SINGAPORE — Beyond gradually raising contribution rates, the Government would need to re-examine the Central Provident Fund (CPF) system holistically as it seeks to ensure Singaporeans have enough for their financial needs in their golden years, observers and Members of Parliament have said.
Among their suggestions are increasing the interest rates for the Ordinary Account (OA) and Retirement Account (RA), lowering the withdrawal limits for buying property and relooking the allocation between the OA, the RA and the Medisave Account.
Yesterday, the Ministry of Manpower (MOM) said it would continue to review and improve the CPF system in consultation with the labour movement and employers, “so Singaporeans can retire with peace of mind, while taking into account the cost implication to employers”.
The MOM was responding to President Tony Tan’s address last Friday at the reopening of the 12th Parliament, when he said the Government would improve the CPF savings and annuity schemes, and develop more options for elderly Singaporeans to monetise their homes. The ministry, however, did not provide details of its review.
To boost older Singaporeans’ financial capability in retirement and improve healthcare affordability, it was announced during the Budget in February that CPF contribution rates for older workers would be increased next year. Amid concerns from employers about higher business costs and that older workers could be less attractive to hire, Deputy Prime Minister and Finance Minister Tharman Shanmugaratnam said the Government did not expect to make further changes soon to total CPF contribution rates.
Members of Parliament (MPs) who spoke to TODAY reiterated that continuously increasing the contribution rates was unsustainable.
Ang Mo Kio GRC MP Inderjit Singh suggested that, in tandem with more affordable housing, the CPF Board could allow Singaporeans to use less money from their OA to buy a property. “If we use less for housing, we will have more for retirement. We start earning 4 per cent (interest rate) earlier,” said Mr Singh, who also suggested raising the interest rates, which currently stand at 2.5 per cent per annum for the OA and 4 per cent for the RA.
Money in the OA can be used to repay housing and education loans, for instance. The RA is to cater to a CPF member’s retirement needs.
Currently, CPF monies are invested in bonds that are issued and guaranteed by the Government. Chua Chu Kang GRC MP Zaqy Mohamad proposed an investment-linked plan managed by the CPF Board to pool together investments from different members and provide higher returns.
The Government stated previously on several occasions that higher returns would entail greater risks.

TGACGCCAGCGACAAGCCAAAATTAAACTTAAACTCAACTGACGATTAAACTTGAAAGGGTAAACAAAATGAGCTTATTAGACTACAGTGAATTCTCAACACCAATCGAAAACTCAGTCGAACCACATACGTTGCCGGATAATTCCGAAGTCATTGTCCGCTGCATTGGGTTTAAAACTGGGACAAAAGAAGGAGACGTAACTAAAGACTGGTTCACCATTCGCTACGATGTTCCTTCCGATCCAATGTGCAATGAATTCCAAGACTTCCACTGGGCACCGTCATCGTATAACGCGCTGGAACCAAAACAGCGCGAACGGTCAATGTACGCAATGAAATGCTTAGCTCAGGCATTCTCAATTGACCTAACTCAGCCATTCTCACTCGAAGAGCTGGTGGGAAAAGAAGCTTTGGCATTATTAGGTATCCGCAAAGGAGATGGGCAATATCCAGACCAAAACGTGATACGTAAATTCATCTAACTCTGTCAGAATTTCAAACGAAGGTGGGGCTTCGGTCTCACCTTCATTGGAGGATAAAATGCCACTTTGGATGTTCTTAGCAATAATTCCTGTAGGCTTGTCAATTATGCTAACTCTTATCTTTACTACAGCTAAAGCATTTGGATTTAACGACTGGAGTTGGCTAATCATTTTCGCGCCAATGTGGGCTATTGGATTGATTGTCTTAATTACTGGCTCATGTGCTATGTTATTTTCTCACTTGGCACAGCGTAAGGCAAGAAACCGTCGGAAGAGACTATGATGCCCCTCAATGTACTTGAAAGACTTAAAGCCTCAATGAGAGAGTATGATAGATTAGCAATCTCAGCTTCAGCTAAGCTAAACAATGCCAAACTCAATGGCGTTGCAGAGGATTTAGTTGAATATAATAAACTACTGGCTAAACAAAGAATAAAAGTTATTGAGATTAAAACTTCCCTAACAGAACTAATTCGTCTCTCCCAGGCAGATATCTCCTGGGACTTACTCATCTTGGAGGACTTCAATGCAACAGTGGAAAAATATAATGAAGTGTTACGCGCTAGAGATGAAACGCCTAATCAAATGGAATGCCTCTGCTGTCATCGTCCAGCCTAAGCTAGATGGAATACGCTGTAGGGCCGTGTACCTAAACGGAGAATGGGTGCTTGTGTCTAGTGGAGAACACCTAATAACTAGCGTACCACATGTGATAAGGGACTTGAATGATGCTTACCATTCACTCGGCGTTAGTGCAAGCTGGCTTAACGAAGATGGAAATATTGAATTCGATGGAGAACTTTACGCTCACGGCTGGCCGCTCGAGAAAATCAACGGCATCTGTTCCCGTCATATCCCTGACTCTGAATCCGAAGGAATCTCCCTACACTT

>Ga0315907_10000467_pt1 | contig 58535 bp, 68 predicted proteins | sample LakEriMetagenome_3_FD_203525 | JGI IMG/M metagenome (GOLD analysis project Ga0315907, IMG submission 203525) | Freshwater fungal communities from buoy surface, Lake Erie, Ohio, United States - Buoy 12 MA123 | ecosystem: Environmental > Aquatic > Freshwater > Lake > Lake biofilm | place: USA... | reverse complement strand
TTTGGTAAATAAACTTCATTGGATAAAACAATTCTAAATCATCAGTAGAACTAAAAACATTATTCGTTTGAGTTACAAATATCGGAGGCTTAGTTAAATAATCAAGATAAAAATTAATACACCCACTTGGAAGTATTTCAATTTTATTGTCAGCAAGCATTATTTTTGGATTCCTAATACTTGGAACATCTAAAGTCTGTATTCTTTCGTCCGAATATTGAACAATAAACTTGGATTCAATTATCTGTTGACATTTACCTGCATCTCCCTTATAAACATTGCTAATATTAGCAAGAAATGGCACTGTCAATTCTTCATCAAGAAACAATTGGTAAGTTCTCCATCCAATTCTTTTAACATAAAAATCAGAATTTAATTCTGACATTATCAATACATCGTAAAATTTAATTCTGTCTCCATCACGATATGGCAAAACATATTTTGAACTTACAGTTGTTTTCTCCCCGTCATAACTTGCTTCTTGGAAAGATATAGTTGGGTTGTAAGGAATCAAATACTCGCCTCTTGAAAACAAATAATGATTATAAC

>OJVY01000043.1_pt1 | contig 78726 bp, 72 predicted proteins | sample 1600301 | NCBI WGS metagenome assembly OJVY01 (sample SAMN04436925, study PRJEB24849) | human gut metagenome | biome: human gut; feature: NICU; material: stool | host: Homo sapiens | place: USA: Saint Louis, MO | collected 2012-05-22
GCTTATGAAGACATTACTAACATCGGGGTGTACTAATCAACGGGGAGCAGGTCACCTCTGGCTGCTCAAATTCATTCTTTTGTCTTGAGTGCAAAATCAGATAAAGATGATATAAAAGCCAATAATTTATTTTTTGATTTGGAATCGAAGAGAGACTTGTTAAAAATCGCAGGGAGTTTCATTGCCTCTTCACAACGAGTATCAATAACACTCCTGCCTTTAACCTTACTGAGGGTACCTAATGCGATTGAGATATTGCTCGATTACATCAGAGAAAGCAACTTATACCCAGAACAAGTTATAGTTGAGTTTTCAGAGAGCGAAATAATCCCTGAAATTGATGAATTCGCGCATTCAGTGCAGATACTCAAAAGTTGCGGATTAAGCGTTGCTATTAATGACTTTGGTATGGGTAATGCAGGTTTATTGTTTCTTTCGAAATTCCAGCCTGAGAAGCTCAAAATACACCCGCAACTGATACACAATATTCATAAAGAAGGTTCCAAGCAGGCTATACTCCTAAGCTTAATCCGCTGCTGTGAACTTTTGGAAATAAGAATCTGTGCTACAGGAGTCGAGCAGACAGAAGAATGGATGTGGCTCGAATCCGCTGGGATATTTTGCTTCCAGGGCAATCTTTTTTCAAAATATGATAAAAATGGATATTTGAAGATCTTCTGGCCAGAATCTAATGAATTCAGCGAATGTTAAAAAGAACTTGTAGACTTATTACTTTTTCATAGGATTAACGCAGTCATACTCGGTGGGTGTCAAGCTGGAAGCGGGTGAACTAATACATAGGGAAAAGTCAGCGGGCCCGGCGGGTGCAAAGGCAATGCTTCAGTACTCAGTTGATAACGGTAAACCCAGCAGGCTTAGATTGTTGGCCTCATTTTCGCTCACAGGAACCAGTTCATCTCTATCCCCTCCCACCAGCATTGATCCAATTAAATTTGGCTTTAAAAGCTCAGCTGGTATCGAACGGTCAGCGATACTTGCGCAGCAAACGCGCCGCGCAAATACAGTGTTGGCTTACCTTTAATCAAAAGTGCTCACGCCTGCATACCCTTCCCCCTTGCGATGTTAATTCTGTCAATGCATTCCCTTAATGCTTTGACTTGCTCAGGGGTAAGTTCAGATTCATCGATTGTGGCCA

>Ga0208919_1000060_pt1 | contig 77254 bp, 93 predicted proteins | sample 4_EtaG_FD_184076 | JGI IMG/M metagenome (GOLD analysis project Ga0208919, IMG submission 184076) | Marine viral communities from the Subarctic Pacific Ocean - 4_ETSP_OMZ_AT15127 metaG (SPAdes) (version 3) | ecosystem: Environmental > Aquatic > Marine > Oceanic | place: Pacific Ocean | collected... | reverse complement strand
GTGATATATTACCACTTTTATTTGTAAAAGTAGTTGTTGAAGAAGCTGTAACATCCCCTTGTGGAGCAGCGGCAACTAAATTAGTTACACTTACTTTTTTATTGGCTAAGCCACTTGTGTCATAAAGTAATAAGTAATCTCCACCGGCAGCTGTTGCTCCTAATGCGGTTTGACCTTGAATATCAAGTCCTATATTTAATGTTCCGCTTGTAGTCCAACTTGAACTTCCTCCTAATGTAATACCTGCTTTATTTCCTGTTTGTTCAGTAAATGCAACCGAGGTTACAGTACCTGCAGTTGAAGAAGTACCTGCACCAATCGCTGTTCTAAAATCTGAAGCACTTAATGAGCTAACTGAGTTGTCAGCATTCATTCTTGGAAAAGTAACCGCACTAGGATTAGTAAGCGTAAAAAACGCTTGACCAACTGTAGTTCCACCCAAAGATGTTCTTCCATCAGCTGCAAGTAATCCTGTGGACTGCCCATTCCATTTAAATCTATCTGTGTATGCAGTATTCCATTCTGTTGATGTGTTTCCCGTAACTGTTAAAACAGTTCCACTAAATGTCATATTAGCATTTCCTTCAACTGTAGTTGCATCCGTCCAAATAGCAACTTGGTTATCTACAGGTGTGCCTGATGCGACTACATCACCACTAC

Still, Mr Zaqy noted: “What Singaporeans are looking for are higher returns but, at the same time, they know there is someone trusted like the CPF watching their backs.”
Agreeing with the plan to create more ways for the elderly to unlock the value of their homes, Mr Zaqy also called for greater flexibility in the Minimum Sum scheme, which requires Singaporeans to set aside a certain sum in their CPF, so they can receive monthly payouts when they reach the draw-down age. The Minimum Sum has been increased over time to account for inflation.
National Trades Union Congress deputy secretary-general Heng Chee How reiterated that raising CPF contribution rates is only one way to enhance savings.
Offering a slew of suggestions, Mr Heng, who is also MP for Whampoa, said the CPF wage ceiling could be reviewed periodically to help those earning above the ceiling to save more in their CPF accounts. The allocation to the sub-accounts — the proportions vary as one ages — could also be tweaked and payout rates from the CPF LIFE annuity scheme could be increased, among other things, he said.
Citing the plight of workers who have low disposable incomes, unionists said employers should bear higher CPF contribution rates.
Noting that the contribution rates of employers are currently lower than those of the vast majority of workers, Amalgamated Union of Public Employees deputy general secretary Yeo Chun Fing said the first step might be to level up employers’ contribution rates.
A paper by National University of Singapore economists in 2012 showed that the CPF system would be able to provide adequately for retirement “with prudent choice of housing and the wise use of withdrawn CPF savings”.
CIMB economist Song Seng Wun felt it was inevitable that contribution rates — from both employers and employees — would have to increase over time to ensure retirement adequacy, however unpalatable that might be.
“The profile of the population is ageing … healthcare costs are certainly going to rise. From a demographic standpoint, it seems inevitable in terms of planning for the future,” he said.
While the CPF system could theoretically be made more flexible to consider one’s financial acumen and whether he or she has adequate personal savings, this would be challenging to implement, Mr Song added.
He said: “It is never going to be easy when you act on behalf of your citizens … From a citizen’s standpoint, why are you so controlling over every aspect of my life?”